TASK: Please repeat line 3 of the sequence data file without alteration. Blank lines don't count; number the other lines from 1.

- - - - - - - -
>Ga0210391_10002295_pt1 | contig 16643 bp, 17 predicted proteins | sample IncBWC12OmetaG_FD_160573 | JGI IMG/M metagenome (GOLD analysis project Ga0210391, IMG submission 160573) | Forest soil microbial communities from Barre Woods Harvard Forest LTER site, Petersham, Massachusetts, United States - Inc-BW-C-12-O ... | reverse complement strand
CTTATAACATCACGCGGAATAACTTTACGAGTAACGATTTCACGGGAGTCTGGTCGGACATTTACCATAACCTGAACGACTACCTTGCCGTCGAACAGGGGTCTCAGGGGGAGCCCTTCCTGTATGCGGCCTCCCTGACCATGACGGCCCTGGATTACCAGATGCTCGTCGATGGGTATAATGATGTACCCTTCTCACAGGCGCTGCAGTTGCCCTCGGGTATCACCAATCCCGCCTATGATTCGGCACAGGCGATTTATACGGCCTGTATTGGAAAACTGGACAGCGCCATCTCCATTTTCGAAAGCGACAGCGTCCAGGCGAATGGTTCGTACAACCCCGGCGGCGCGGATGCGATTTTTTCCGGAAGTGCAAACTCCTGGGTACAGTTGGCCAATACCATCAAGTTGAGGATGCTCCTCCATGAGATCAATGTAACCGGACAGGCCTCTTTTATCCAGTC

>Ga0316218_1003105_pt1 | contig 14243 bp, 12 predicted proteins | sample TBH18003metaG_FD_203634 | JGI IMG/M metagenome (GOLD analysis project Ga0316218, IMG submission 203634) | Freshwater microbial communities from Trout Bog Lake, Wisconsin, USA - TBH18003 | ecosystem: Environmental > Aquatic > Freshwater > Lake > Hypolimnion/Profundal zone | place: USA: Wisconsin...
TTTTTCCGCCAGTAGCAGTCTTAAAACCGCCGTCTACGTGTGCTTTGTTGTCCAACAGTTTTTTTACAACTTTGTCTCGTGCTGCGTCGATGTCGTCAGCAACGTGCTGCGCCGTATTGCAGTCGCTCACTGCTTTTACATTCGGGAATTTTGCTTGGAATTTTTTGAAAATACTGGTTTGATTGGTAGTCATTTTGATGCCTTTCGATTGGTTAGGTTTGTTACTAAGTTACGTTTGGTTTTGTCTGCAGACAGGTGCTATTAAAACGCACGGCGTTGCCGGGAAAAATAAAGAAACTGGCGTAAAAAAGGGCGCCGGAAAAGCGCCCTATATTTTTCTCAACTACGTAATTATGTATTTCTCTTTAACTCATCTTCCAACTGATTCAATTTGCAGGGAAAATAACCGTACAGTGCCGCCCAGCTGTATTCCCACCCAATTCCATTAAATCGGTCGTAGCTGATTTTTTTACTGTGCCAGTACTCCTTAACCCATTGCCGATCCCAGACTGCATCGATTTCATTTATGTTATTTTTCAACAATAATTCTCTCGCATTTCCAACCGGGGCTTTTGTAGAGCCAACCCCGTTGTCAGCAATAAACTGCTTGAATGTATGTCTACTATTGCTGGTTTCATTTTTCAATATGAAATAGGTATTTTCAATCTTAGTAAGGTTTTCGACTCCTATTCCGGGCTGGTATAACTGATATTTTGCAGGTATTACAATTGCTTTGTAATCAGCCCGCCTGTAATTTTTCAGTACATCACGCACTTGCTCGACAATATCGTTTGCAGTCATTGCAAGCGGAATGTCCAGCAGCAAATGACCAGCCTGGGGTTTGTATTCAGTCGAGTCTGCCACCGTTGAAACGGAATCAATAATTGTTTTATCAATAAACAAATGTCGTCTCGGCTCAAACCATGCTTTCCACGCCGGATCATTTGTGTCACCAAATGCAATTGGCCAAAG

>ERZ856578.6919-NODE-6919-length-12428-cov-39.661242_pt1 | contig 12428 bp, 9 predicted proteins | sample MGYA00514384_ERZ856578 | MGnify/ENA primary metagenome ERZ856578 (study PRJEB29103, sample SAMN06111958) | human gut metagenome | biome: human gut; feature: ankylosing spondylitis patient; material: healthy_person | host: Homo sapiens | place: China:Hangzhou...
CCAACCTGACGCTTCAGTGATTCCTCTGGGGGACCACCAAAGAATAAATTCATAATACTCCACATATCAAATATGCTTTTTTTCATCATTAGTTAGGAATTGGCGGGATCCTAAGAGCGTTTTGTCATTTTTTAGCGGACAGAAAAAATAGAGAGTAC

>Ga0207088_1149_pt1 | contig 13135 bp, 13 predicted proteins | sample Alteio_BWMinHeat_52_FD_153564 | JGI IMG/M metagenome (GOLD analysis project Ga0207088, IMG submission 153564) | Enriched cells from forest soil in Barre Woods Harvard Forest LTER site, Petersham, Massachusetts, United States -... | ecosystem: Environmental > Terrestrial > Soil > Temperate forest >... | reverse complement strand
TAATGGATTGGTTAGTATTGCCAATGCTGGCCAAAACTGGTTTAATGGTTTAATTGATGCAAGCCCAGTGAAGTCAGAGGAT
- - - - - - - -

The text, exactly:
>Ga0316218_1003105_pt1 | contig 14243 bp, 12 predicted proteins | sample TBH18003metaG_FD_203634 | JGI IMG/M metagenome (GOLD analysis project Ga0316218, IMG submission 203634) | Freshwater microbial communities from Trout Bog Lake, Wisconsin, USA - TBH18003 | ecosystem: Environmental > Aquatic > Freshwater > Lake > Hypolimnion/Profundal zone | place: USA: Wisconsin...